The Metrosexual typifies corporatized representations of contemporary, urban masculinity. A consistent point of struggle involved in liberation is confronting oppressive forms of representation. Representation is undoubtedly a tool of oppression, and there are numerous examples from around the globe that attest to oppressive regimes intentionally, negatively portraying enemies of the state as the antithesis of goodness and righteousness. The concept of Propaganda speaks to this.

Yet, as true as the notion of propaganda exists is the notion that those emitting the representation skew propaganda to fit their interests. Propaganda is by virtue single sided, filled with ulterior motives, and captivates masses by purporting to re/present all. In this light, self-representation is the antithesis of oppression. Oppression silences, while self-representation reprises this voice. This does not imply, for example, that internalized oppression or prioritization of capital gain over public interests may not spur one to represent oneself in degrading manners, consistent with the dominate oppressive rhetoric.

Queer Eye, for example highlights five allegedly gay men who covertly reinforce Generica's (Generic + America) mold of the modern, well adjusted, gay (white) man. Queer Eye typically climaxes with a fantasy date between the newly reformed straight man and his belle; the five queers observe from behind the scenes and offer commentary on the new man's wondrous transformation. This framework posits those being represented on the social fringes, incapable of determining representing themselves. The Fab Five, mirror a significant role of the Hijras of India. Hijras appear at weddings and newborn celebrations to offer blessing for an entire paradigm that marginalizes them. Hijras may not marry or have kids, which itself contributes to their powers of blessing. The Fab Five spend an entire show blessing straight men. Queer Eye presents stereotypically gay men as emasculated and desexualized, whose sole function is to reinforce Heteronormativity, like Hijras hovering over bouncing baby boys. Both Hijras and the Fab Five actively centralize heterosexual relationships, relegating themselves to the fringes.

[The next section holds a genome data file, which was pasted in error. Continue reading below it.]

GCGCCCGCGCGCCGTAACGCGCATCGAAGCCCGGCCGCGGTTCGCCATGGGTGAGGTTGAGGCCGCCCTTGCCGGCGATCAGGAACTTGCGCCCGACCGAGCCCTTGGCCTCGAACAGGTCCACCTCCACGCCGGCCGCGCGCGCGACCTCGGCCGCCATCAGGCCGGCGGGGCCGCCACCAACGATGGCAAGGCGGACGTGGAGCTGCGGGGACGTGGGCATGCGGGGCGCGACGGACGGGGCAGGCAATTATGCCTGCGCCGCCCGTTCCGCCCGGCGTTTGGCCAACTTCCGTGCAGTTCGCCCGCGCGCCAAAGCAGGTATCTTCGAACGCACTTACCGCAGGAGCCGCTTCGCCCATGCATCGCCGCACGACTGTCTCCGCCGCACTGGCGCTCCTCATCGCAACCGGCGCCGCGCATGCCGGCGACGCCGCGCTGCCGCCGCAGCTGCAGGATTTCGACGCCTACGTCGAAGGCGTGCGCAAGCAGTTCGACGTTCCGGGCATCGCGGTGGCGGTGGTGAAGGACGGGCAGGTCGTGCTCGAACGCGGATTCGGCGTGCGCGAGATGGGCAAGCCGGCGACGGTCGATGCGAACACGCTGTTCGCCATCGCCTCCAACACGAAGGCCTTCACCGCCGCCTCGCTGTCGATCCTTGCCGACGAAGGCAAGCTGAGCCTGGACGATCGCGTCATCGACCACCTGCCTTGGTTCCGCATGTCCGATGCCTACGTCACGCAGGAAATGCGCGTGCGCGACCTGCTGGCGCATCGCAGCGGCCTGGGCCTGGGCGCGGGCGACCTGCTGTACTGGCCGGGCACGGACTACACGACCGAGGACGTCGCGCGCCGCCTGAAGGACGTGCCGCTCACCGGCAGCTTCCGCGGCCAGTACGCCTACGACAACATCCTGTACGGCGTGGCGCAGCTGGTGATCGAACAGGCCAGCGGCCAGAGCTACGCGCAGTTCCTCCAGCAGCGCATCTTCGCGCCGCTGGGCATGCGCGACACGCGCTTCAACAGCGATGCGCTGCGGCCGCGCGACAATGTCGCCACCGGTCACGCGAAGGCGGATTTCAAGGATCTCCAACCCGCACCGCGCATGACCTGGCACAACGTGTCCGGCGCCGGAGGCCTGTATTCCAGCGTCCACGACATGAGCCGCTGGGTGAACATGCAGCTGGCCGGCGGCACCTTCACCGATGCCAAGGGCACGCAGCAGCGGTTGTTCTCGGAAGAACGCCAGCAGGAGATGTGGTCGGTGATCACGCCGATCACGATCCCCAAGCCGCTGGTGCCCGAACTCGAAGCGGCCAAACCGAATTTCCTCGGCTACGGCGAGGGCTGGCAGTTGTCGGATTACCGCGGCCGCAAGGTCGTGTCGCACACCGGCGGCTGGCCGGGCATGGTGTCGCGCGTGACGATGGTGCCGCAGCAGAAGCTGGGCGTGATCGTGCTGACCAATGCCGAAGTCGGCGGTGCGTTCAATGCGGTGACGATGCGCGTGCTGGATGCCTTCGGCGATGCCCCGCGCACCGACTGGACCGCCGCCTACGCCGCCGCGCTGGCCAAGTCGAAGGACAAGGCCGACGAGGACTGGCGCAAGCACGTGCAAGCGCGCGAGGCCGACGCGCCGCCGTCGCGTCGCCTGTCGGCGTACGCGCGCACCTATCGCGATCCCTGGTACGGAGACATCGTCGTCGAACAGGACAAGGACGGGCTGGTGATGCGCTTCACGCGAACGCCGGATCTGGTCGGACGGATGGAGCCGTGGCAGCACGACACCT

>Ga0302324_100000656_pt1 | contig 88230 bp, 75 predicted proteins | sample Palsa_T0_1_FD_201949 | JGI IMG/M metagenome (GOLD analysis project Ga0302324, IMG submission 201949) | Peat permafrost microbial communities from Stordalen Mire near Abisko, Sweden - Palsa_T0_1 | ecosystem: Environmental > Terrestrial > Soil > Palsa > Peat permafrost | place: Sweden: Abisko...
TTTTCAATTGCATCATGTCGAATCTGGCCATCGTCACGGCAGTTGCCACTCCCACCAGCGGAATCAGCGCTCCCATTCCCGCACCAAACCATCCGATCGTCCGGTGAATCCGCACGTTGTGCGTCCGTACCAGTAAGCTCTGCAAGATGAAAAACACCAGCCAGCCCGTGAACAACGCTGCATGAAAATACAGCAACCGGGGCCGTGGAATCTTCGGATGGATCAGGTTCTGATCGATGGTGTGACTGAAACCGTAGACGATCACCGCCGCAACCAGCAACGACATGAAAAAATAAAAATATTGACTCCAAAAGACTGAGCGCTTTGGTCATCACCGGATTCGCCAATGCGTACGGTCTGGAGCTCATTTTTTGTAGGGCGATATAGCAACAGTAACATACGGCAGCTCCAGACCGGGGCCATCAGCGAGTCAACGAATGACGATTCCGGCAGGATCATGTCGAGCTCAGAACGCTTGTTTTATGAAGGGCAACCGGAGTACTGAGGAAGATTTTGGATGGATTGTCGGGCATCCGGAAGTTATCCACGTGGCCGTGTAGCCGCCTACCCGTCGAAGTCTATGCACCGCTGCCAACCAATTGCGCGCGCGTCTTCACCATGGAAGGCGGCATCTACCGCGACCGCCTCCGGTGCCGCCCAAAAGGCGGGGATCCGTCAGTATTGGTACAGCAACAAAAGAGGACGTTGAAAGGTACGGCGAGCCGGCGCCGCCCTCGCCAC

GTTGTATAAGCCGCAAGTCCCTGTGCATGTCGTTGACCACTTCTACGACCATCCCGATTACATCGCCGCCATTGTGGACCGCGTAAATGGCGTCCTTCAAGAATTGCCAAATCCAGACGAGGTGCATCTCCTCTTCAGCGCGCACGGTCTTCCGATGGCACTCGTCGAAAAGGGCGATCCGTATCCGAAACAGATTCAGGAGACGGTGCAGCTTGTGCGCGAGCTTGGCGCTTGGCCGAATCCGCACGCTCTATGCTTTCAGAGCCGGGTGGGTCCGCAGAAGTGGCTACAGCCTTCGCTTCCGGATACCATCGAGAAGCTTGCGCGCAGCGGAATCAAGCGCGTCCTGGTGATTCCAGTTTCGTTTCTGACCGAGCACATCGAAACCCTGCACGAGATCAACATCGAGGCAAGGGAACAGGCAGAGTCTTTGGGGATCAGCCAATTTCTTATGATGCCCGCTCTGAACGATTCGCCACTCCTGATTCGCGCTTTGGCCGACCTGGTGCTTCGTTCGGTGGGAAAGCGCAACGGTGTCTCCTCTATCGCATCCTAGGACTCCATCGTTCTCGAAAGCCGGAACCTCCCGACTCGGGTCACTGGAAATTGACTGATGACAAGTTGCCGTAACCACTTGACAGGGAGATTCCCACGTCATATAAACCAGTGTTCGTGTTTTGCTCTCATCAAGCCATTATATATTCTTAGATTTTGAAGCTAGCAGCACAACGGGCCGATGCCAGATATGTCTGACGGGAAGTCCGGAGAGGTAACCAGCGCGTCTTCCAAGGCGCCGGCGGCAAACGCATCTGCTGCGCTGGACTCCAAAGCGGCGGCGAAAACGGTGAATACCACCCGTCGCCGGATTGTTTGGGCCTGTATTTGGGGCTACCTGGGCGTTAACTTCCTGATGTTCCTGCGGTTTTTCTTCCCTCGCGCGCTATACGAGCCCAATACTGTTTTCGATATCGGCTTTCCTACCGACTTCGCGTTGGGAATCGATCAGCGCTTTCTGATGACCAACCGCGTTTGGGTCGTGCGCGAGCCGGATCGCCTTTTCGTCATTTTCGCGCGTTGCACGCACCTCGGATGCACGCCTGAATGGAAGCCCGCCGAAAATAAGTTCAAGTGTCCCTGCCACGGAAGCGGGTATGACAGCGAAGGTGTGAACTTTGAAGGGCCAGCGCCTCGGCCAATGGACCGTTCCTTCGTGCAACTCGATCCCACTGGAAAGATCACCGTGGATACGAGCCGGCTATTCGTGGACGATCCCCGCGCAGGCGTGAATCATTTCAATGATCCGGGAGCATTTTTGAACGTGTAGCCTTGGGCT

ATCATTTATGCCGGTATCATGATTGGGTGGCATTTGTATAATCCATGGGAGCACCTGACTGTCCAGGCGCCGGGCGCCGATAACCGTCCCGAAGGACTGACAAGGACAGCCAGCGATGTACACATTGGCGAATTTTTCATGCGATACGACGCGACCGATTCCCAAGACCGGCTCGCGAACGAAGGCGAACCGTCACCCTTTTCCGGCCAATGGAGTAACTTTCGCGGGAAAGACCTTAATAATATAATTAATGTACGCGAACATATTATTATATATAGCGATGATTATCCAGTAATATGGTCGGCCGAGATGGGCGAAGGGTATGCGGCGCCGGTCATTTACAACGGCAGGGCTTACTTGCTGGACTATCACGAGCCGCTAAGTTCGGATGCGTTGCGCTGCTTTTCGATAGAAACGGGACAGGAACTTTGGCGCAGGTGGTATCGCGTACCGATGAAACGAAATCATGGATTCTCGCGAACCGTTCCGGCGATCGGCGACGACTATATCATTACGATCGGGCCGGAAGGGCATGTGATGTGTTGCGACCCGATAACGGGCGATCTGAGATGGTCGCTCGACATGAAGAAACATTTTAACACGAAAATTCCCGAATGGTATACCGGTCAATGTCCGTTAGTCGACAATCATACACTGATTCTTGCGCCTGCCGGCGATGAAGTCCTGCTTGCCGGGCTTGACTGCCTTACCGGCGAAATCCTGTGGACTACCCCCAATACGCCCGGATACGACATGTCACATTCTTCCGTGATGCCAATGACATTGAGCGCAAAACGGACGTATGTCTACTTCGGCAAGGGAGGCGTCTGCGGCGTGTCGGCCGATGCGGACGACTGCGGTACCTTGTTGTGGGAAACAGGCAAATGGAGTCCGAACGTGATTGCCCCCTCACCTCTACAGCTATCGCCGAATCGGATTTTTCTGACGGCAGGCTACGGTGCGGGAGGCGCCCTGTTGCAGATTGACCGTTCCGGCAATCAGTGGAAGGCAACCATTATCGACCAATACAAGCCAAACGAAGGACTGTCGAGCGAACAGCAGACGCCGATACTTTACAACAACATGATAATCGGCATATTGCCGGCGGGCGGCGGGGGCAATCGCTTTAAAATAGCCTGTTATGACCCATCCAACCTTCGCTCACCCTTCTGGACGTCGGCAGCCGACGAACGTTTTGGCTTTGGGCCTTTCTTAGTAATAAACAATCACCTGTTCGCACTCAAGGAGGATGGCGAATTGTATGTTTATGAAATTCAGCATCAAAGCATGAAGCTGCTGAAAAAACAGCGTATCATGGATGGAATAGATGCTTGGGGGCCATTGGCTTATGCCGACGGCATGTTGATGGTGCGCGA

To date, the Fab Five are sensationally America's most accessible, consistent imagery of gay men. For the masses, the Fab Five represent gay America, for few other images in their lives reflect an alternate view. In India, Hijras are arguably the most widespread and accessible image of any form of alternate sexuality. Representation is the weight carried by minorities, vis-à-vis the hegemonic dominant culture: Each is somehow transformed to represent the whole. Hence, representation is indeed a serious and contentious motif. Self-representation thereby becomes more than a struggle for profit, rather a struggle for existence-for in the modern set of mores around nationhood and profiteering, one does not exist if one is not represented. "Come out," and represent oneself is more than a personal affirmation but an open acknowledgement of a shared identity and shared adversity. Coming out, even if only to oneself, acknowledges and accepts one's alterity.

Representation in the western context is white supremacist, imperialist, misogynist, heteronormative, capitalist and increasingly Evangelical. These characteristics are vicious towards divergent views and ways of being. The corporation is the most efficient and effective tool of capitalism. Like a cooperative or other formal collection of people, the corporation pools individual interests towards a common good. Corporations however harbor profit as their common good, entrusting leadership of the collective to a few, relatively ungoverned individuals, who act in any manner against public interest so long as it serves the good of the corporate collective's profits. Naturally, to benefit one such corporate collective, the corporation must prey upon and defeat any entity seen hinder profit. Obvious consequences are all the usual suspects: Dilapidated environment, global famines, annihilated indigenous peoples, genocides resulting from competitions for resources made scarce by environmental degradation and silencing of dissident voices or alternate forms of representation. Corporatization of these norms is dangerous; it provides a global context in which to exploit more people and annihilate anyone seen to oppose this capitalist worldview.

Though it is in the public's interests to have all of itself mirrored through art and media, capital rewards prey on this need and regurgitate whatever appears marketable and profitable. In this context, self-representation becomes less of a struggle for artistic freedom, and more as freedom itself. This again elicits Metrosexuality as deeply steeped in bourgeois values of self-serving, conspicuous consumption at the total expense of the working poor and those otherwise held firmly at the margins of society.